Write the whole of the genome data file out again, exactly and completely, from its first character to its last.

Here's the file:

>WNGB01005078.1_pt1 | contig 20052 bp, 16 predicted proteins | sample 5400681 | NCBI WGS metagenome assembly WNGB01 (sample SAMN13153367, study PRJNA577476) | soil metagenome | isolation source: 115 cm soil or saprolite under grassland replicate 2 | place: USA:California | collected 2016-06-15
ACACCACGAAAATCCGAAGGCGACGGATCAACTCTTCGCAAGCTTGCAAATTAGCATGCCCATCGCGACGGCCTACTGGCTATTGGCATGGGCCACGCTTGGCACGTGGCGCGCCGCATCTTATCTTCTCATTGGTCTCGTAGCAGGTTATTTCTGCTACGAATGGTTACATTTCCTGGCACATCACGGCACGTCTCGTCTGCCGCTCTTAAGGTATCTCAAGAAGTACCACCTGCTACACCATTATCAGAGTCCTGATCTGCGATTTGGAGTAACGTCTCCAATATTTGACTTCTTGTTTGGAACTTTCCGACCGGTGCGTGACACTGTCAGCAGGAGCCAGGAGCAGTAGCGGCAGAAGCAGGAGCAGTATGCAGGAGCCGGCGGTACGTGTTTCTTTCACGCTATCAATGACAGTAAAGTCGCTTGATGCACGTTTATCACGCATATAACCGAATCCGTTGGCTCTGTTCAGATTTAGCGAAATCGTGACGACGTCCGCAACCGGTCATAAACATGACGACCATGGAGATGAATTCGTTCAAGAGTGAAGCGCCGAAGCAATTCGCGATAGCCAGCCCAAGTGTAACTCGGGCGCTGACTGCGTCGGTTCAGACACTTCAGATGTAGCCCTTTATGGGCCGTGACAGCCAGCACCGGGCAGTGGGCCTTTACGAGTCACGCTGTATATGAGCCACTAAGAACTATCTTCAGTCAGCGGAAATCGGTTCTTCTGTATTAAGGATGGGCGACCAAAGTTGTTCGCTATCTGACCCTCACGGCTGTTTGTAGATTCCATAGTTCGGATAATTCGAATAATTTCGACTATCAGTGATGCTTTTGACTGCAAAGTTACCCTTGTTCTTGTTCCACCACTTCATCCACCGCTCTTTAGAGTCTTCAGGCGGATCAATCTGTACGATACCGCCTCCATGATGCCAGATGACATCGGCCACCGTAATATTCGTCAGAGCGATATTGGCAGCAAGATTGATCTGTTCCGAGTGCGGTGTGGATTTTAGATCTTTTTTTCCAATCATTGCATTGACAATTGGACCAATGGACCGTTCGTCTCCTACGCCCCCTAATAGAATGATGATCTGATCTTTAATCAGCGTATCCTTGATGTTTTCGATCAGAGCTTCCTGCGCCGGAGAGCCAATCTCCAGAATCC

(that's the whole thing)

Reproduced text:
>WNGB01005078.1_pt1 | contig 20052 bp, 16 predicted proteins | sample 5400681 | NCBI WGS metagenome assembly WNGB01 (sample SAMN13153367, study PRJNA577476) | soil metagenome | isolation source: 115 cm soil or saprolite under grassland replicate 2 | place: USA:California | collected 2016-06-15
ACACCACGAAAATCCGAAGGCGACGGATCAACTCTTCGCAAGCTTGCAAATTAGCATGCCCATCGCGACGGCCTACTGGCTATTGGCATGGGCCACGCTTGGCACGTGGCGCGCCGCATCTTATCTTCTCATTGGTCTCGTAGCAGGTTATTTCTGCTACGAATGGTTACATTTCCTGGCACATCACGGCACGTCTCGTCTGCCGCTCTTAAGGTATCTCAAGAAGTACCACCTGCTACACCATTATCAGAGTCCTGATCTGCGATTTGGAGTAACGTCTCCAATATTTGACTTCTTGTTTGGAACTTTCCGACCGGTGCGTGACACTGTCAGCAGGAGCCAGGAGCAGTAGCGGCAGAAGCAGGAGCAGTATGCAGGAGCCGGCGGTACGTGTTTCTTTCACGCTATCAATGACAGTAAAGTCGCTTGATGCACGTTTATCACGCATATAACCGAATCCGTTGGCTCTGTTCAGATTTAGCGAAATCGTGACGACGTCCGCAACCGGTCATAAACATGACGACCATGGAGATGAATTCGTTCAAGAGTGAAGCGCCGAAGCAATTCGCGATAGCCAGCCCAAGTGTAACTCGGGCGCTGACTGCGTCGGTTCAGACACTTCAGATGTAGCCCTTTATGGGCCGTGACAGCCAGCACCGGGCAGTGGGCCTTTACGAGTCACGCTGTATATGAGCCACTAAGAACTATCTTCAGTCAGCGGAAATCGGTTCTTCTGTATTAAGGATGGGCGACCAAAGTTGTTCGCTATCTGACCCTCACGGCTGTTTGTAGATTCCATAGTTCGGATAATTCGAATAATTTCGACTATCAGTGATGCTTTTGACTGCAAAGTTACCCTTGTTCTTGTTCCACCACTTCATCCACCGCTCTTTAGAGTCTTCAGGCGGATCAATCTGTACGATACCGCCTCCATGATGCCAGATGACATCGGCCACCGTAATATTCGTCAGAGCGATATTGGCAGCAAGATTGATCTGTTCCGAGTGCGGTGTGGATTTTAGATCTTTTTTTCCAATCATTGCATTGACAATTGGACCAATGGACCGTTCGTCTCCTACGCCCCCTAATAGAATGATGATCTGATCTTTAATCAGCGTATCCTTGATGTTTTCGATCAGAGCTTCCTGCGCCGGAGAGCCAATCTCCAGAATCC